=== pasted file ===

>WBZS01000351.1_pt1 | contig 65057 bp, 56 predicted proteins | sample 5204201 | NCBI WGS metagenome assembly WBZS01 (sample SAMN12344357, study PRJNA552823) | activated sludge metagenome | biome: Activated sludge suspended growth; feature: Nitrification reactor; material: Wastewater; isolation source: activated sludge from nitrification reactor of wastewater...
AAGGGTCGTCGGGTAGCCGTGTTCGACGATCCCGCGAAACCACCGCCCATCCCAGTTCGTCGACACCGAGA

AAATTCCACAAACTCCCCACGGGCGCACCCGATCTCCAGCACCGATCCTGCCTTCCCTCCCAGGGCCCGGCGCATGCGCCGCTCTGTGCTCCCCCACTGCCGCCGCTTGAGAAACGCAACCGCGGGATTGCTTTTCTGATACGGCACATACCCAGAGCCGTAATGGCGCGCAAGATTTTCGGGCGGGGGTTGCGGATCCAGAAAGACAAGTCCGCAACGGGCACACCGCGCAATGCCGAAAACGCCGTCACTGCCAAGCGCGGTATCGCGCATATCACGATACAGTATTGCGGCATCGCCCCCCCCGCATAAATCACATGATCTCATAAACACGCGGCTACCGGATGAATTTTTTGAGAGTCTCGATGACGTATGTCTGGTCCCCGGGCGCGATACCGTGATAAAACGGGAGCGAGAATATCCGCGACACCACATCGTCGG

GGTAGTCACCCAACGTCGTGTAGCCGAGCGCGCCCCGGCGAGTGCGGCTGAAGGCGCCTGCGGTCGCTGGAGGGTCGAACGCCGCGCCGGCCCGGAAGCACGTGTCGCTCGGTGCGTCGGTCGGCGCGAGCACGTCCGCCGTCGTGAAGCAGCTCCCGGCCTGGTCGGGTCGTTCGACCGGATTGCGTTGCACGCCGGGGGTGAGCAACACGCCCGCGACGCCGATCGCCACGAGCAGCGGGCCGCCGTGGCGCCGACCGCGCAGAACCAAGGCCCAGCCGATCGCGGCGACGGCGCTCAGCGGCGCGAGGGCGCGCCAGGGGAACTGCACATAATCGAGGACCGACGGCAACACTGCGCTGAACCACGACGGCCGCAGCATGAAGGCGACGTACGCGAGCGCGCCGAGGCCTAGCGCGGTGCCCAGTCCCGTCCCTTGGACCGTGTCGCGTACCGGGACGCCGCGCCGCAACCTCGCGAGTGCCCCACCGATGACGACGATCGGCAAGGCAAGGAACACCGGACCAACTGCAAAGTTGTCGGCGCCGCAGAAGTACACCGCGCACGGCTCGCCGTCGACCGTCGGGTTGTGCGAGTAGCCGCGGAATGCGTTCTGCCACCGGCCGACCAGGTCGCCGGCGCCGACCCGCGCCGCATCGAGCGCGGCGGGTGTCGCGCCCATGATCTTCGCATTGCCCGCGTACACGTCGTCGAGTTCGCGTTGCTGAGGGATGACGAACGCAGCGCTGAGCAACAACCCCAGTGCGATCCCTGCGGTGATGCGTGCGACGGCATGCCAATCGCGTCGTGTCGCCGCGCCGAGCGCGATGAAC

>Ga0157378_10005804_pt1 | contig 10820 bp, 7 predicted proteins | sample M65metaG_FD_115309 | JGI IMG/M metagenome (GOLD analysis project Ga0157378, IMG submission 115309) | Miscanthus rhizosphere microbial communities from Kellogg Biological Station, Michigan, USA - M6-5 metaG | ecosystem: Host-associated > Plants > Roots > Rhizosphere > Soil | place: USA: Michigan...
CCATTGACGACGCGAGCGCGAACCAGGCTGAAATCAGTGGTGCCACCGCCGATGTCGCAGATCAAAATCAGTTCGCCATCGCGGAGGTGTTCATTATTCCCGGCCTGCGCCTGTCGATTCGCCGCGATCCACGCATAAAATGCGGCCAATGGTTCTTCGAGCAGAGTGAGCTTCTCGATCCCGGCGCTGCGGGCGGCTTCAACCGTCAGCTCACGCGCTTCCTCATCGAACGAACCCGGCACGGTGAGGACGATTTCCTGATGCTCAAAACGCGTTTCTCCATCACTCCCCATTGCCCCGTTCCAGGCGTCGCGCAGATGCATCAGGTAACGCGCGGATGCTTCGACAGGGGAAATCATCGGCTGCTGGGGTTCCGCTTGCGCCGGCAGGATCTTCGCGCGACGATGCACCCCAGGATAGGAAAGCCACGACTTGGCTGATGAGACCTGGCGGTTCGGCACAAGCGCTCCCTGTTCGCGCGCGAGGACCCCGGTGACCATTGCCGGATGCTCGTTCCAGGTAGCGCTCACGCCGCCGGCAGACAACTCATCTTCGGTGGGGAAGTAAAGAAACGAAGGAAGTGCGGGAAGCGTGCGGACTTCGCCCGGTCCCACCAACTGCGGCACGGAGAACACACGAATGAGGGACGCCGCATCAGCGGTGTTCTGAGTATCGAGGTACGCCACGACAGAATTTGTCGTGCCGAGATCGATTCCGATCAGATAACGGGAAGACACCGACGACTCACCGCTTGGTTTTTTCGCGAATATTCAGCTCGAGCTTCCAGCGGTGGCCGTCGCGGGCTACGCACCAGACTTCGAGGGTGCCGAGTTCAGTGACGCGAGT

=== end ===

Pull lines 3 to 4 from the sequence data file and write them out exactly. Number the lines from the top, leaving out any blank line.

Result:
AAATTCCACAAACTCCCCACGGGCGCACCCGATCTCCAGCACCGATCCTGCCTTCCCTCCCAGGGCCCGGCGCATGCGCCGCTCTGTGCTCCCCCACTGCCGCCGCTTGAGAAACGCAACCGCGGGATTGCTTTTCTGATACGGCACATACCCAGAGCCGTAATGGCGCGCAAGATTTTCGGGCGGGGGTTGCGGATCCAGAAAGACAAGTCCGCAACGGGCACACCGCGCAATGCCGAAAACGCCGTCACTGCCAAGCGCGGTATCGCGCATATCACGATACAGTATTGCGGCATCGCCCCCCCCGCATAAATCACATGATCTCATAAACACGCGGCTACCGGATGAATTTTTTGAGAGTCTCGATGACGTATGTCTGGTCCCCGGGCGCGATACCGTGATAAAACGGGAGCGAGAATATCCGCGACACCACATCGTCGG

GGTAGTCACCCAACGTCGTGTAGCCGAGCGCGCCCCGGCGAGTGCGGCTGAAGGCGCCTGCGGTCGCTGGAGGGTCGAACGCCGCGCCGGCCCGGAAGCACGTGTCGCTCGGTGCGTCGGTCGGCGCGAGCACGTCCGCCGTCGTGAAGCAGCTCCCGGCCTGGTCGGGTCGTTCGACCGGATTGCGTTGCACGCCGGGGGTGAGCAACACGCCCGCGACGCCGATCGCCACGAGCAGCGGGCCGCCGTGGCGCCGACCGCGCAGAACCAAGGCCCAGCCGATCGCGGCGACGGCGCTCAGCGGCGCGAGGGCGCGCCAGGGGAACTGCACATAATCGAGGACCGACGGCAACACTGCGCTGAACCACGACGGCCGCAGCATGAAGGCGACGTACGCGAGCGCGCCGAGGCCTAGCGCGGTGCCCAGTCCCGTCCCTTGGACCGTGTCGCGTACCGGGACGCCGCGCCGCAACCTCGCGAGTGCCCCACCGATGACGACGATCGGCAAGGCAAGGAACACCGGACCAACTGCAAAGTTGTCGGCGCCGCAGAAGTACACCGCGCACGGCTCGCCGTCGACCGTCGGGTTGTGCGAGTAGCCGCGGAATGCGTTCTGCCACCGGCCGACCAGGTCGCCGGCGCCGACCCGCGCCGCATCGAGCGCGGCGGGTGTCGCGCCCATGATCTTCGCATTGCCCGCGTACACGTCGTCGAGTTCGCGTTGCTGAGGGATGACGAACGCAGCGCTGAGCAACAACCCCAGTGCGATCCCTGCGGTGATGCGTGCGACGGCATGCCAATCGCGTCGTGTCGCCGCGCCGAGCGCGATGAAC